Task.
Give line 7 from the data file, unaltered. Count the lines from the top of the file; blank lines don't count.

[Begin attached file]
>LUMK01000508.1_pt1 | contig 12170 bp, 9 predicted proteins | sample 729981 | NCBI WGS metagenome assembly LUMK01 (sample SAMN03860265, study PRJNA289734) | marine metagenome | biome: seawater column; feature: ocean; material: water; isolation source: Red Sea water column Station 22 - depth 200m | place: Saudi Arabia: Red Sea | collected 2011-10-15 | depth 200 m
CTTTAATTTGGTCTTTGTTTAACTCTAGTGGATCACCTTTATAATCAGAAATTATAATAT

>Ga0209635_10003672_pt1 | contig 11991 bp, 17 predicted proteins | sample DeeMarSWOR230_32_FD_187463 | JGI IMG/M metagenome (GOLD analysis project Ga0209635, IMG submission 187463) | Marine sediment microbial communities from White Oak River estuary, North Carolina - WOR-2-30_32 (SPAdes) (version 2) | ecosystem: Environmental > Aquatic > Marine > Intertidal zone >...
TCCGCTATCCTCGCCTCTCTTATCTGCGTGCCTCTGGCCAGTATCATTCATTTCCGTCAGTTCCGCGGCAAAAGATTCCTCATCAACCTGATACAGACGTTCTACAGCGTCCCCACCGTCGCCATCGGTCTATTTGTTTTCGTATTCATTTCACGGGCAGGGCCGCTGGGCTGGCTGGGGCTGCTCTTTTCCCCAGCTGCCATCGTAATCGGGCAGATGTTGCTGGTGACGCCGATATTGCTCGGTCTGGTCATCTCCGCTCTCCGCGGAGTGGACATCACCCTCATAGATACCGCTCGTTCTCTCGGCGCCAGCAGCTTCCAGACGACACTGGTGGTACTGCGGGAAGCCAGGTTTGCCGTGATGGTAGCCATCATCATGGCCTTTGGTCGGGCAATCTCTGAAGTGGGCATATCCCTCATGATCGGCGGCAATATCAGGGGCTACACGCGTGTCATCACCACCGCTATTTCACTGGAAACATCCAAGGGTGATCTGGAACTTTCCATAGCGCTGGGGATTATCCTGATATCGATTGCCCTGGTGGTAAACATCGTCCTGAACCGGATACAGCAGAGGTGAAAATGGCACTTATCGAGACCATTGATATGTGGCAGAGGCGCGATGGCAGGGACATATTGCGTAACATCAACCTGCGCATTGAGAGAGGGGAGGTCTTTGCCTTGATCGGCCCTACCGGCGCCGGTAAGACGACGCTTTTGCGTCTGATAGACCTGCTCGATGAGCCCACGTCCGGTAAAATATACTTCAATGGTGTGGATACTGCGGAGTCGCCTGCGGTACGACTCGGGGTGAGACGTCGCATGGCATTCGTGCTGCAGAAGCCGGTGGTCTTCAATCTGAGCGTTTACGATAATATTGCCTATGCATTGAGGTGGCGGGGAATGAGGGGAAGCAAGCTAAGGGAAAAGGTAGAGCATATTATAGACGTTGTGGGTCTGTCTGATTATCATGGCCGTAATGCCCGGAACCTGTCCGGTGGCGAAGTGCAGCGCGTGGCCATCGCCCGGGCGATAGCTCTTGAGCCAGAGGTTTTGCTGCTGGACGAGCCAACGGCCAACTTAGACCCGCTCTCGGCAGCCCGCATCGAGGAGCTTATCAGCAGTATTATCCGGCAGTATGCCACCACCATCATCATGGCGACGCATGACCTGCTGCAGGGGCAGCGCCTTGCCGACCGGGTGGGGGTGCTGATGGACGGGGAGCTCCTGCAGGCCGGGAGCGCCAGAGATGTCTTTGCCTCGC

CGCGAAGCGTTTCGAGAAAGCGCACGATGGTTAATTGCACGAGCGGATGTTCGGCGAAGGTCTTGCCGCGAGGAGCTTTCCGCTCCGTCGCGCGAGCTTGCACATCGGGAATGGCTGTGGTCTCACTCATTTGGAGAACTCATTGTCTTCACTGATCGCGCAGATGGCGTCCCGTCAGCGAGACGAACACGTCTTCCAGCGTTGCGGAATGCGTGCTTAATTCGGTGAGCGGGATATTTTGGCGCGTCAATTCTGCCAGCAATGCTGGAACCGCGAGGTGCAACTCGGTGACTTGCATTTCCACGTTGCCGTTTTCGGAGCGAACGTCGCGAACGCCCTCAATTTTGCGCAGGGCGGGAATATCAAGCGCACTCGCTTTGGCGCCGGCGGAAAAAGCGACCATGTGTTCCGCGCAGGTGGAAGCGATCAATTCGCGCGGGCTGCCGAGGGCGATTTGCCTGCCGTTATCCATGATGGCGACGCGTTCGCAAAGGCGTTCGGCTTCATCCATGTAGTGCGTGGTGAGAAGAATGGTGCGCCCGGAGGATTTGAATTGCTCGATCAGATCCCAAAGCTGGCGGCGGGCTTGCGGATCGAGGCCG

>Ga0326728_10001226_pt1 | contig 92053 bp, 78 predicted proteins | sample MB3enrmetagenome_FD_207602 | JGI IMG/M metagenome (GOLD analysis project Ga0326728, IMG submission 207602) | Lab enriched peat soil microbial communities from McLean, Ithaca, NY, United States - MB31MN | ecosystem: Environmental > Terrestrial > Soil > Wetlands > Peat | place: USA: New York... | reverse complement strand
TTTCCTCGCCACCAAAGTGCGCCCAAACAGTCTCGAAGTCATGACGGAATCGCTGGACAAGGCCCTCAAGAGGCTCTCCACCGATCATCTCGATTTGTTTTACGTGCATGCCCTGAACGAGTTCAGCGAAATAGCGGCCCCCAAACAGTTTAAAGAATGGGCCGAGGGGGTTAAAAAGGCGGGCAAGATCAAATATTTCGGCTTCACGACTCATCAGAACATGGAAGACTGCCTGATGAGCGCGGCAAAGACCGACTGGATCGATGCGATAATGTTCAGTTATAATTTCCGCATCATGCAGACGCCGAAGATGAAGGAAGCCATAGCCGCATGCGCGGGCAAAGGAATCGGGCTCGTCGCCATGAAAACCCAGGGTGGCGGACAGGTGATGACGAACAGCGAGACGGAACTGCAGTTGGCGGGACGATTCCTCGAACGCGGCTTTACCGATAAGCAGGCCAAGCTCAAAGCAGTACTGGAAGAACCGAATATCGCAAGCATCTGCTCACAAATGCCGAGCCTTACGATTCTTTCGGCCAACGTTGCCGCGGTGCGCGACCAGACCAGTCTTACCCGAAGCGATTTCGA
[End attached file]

TTTCCTCGCCACCAAAGTGCGCCCAAACAGTCTCGAAGTCATGACGGAATCGCTGGACAAGGCCCTCAAGAGGCTCTCCACCGATCATCTCGATTTGTTTTACGTGCATGCCCTGAACGAGTTCAGCGAAATAGCGGCCCCCAAACAGTTTAAAGAATGGGCCGAGGGGGTTAAAAAGGCGGGCAAGATCAAATATTTCGGCTTCACGACTCATCAGAACATGGAAGACTGCCTGATGAGCGCGGCAAAGACCGACTGGATCGATGCGATAATGTTCAGTTATAATTTCCGCATCATGCAGACGCCGAAGATGAAGGAAGCCATAGCCGCATGCGCGGGCAAAGGAATCGGGCTCGTCGCCATGAAAACCCAGGGTGGCGGACAGGTGATGACGAACAGCGAGACGGAACTGCAGTTGGCGGGACGATTCCTCGAACGCGGCTTTACCGATAAGCAGGCCAAGCTCAAAGCAGTACTGGAAGAACCGAATATCGCAAGCATCTGCTCACAAATGCCGAGCCTTACGATTCTTTCGGCCAACGTTGCCGCGGTGCGCGACCAGACCAGTCTTACCCGAAGCGATTTCGA